Custom Bronco Build Wins Ford Design Award
Kyle Delfel of Del Fab Creates His Own Family Dream Rig
If you would have told Kyle Delfel that he would own a shop (Del Fab), build a badass 2021 SEMA award-winning custom Bronco build, take home the top Ford Design award, and be shot for the cover of Tread all in a single year—he would have just laughed at you. You see, Kyle is about as humble as it comes, surprising from someone oozing with such talent. He had never set out to do any of this—at least not right out of the gate.
The Bronco That Started It All
Let’s rewind back to 2005; Kyle had just turned 16 and was cruising a 1975 Bronco. Like most of us gearheads, from that point forward he went through vehicles kind of like underwear. When he was just 18 years old, Kyle built his first solid-axle swap. His 2004 GMC Denali XL was solid-axle swapped on 40s, and his daily. Back then, he wheeled an 1987 Toyota 4Runner, also solid-axle swapped on 40s, of course.
Back to present time, June 15, 2020. The return of the Bronco was real. Kyle knew he had to have one to commemorate his very first truck. He started cruising through the models, trying to pick the right Bronco to fit his custom build dreams. He stalled out a bit trying to bring to life his childhood memories, though.
With seven variations and all the options, he got overwhelmed and never placed an order. Come June 2021, his local Ford dealership, Bickford Ford in Snohomish, Washington, secretly told Kyle the Ford training Bronco would be parked out back at a certain day and time. He was allowed to sneak back there, lift the car cover, and gawk at the utter beauty. At that point, he was hooked and knew he needed to now own one.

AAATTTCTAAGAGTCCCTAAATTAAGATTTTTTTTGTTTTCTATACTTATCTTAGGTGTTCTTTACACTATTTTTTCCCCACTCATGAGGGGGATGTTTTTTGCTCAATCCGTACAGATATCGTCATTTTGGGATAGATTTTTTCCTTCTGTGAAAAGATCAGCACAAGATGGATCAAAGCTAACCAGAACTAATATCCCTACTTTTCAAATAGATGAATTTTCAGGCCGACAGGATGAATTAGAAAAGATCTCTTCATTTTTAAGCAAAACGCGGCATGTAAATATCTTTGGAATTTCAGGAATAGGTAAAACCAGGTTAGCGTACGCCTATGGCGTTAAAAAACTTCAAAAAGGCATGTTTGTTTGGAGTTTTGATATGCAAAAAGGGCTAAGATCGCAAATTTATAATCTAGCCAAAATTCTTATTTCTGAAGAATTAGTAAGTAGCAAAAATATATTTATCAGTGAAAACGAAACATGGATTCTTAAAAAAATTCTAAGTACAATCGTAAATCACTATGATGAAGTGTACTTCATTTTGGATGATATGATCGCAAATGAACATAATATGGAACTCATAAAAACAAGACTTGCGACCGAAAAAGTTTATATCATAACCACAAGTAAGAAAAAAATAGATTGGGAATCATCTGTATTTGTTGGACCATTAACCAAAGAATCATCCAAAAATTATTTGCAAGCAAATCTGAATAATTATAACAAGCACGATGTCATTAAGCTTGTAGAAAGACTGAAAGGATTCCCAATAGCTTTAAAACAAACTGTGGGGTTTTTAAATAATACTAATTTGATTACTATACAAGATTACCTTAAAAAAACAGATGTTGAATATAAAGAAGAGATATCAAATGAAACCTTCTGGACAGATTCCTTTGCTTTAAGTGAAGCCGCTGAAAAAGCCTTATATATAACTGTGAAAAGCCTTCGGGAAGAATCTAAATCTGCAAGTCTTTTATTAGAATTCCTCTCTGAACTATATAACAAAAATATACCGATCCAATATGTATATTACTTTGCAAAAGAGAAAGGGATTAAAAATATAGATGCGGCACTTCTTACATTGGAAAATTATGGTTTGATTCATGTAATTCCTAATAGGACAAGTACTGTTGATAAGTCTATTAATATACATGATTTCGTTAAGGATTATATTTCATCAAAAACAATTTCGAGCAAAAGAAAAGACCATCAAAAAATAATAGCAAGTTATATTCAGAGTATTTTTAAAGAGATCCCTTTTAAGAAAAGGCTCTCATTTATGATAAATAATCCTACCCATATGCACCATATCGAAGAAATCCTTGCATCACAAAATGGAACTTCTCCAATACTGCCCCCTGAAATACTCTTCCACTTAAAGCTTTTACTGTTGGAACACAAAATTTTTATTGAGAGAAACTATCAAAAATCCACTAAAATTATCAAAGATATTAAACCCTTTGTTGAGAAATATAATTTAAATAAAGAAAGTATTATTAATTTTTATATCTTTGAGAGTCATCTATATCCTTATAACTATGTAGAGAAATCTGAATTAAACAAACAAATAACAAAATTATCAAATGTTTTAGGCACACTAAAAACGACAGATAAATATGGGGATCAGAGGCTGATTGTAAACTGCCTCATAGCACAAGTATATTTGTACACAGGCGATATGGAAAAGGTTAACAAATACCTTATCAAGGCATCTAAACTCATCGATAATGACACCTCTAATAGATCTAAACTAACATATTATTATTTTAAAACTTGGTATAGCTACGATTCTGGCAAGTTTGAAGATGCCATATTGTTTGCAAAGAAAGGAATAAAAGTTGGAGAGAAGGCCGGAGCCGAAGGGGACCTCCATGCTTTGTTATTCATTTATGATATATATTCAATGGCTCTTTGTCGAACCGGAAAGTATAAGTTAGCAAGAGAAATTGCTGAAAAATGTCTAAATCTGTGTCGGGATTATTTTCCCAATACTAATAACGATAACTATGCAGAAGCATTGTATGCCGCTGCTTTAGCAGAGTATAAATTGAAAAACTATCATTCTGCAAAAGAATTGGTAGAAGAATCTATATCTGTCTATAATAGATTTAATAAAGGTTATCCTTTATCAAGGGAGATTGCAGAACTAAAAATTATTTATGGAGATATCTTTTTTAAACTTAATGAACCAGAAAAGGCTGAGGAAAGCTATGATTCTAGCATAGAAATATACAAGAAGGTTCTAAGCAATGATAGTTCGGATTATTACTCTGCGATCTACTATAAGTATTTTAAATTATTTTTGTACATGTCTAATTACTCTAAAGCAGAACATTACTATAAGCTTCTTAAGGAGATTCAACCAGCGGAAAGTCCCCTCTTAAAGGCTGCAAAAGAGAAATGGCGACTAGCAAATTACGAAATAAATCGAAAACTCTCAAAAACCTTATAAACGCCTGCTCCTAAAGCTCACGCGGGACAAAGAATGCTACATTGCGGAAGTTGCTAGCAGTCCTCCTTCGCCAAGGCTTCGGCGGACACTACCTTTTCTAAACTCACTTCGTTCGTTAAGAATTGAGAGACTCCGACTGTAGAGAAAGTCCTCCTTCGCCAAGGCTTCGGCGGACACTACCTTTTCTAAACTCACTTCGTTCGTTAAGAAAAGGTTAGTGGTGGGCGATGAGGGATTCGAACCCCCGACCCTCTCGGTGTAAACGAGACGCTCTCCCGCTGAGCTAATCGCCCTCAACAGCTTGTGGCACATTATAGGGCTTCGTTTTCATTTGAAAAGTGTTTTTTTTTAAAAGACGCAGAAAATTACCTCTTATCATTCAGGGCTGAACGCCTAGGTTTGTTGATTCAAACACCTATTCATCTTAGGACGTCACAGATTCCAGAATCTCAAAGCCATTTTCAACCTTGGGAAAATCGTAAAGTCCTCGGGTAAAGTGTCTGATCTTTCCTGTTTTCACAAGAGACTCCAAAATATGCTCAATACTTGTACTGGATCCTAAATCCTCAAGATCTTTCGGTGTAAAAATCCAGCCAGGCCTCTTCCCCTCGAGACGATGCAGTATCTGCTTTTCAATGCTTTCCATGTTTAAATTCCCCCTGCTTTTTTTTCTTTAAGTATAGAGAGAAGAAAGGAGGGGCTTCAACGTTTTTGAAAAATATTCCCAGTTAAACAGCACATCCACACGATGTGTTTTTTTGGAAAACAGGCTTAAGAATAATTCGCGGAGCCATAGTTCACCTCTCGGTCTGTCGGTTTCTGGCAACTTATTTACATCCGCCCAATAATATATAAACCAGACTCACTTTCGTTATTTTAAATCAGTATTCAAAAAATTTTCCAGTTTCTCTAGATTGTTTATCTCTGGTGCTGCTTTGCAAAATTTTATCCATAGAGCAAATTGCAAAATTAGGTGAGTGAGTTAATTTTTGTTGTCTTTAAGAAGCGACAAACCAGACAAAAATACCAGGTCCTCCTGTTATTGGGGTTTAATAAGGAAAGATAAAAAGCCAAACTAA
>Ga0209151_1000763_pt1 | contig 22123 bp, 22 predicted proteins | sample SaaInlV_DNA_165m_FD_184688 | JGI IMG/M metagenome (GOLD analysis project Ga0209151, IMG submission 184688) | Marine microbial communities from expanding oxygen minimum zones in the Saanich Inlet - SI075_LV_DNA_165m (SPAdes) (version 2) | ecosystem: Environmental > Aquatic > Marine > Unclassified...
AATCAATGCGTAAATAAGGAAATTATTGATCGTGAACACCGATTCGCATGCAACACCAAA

The Search for a Dream Rig
A few weeks later, the dealership received their Mannequin Bronco. So, Kyle convinced his wife—who didn’t like the Broncos at all—to come check it out with him. No surprise, she absolutely fell in love, too. They went home ready to order ‘his and hers’ Broncos since they couldn’t agree on a configuration.
Before he even knew what configuration, color, or anything, he signed up to buy it that day. When he got to the dealership, he found a Cactus Grey, black diamond, 4-door 2.3 automatic, hard top, non- sasquatch Bronco waiting for him in all its glory.
After learning they were going to wait over a year to receive ordered Broncos, Kyle once again started searching every national auto locator hoping that if the mannequins had shipped. He knew somewhere out there a Bronco had shipped that was for sale.
One Sunday night he found a few leads which inevitably turned into a sleepless night, excited to call around first thing in the morning hoping to capture at least one of the elusive Broncos he hunted down. Sadly, nothing panned out as they were early advertisements and could not be sold yet. More and more frustrated, Kyle, and his obsession for needing to put his custom touch on a new Bronco build, stewed.
Less than an hour later that same morning, he received a call from Tucker Key, his salesman at Bickford Ford, saying they had a cancelled order that he could purchase. Before he even knew what configuration, color, or anything, he signed up to buy it that day. When he got to the dealership, he found a Cactus Grey, black diamond, 4-door 2.3 automatic, hard top, non- sasquatch Bronco waiting for him in all its glory. After signing the paperwork, Kyle’s wife made it pretty clear that she just got a new car. Not even 48 hours later, it was lifted with new wheels and tires, and Kyle was hooked. He was ready to give it a solid-axle swap, but cooler heads prevailed, and he decided he should find “his own” Bronco to cut up now and keep the nice one stock-ish—for now.